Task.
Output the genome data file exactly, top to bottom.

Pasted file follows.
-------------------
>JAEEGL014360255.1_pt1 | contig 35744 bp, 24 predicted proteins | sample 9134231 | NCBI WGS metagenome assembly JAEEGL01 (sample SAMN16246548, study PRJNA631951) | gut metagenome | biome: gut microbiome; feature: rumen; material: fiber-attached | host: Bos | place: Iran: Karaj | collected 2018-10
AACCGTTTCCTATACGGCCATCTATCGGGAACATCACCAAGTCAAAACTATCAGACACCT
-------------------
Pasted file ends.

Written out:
>JAEEGL014360255.1_pt1 | contig 35744 bp, 24 predicted proteins | sample 9134231 | NCBI WGS metagenome assembly JAEEGL01 (sample SAMN16246548, study PRJNA631951) | gut metagenome | biome: gut microbiome; feature: rumen; material: fiber-attached | host: Bos | place: Iran: Karaj | collected 2018-10
AACCGTTTCCTATACGGCCATCTATCGGGAACATCACCAAGTCAAAACTATCAGACACCT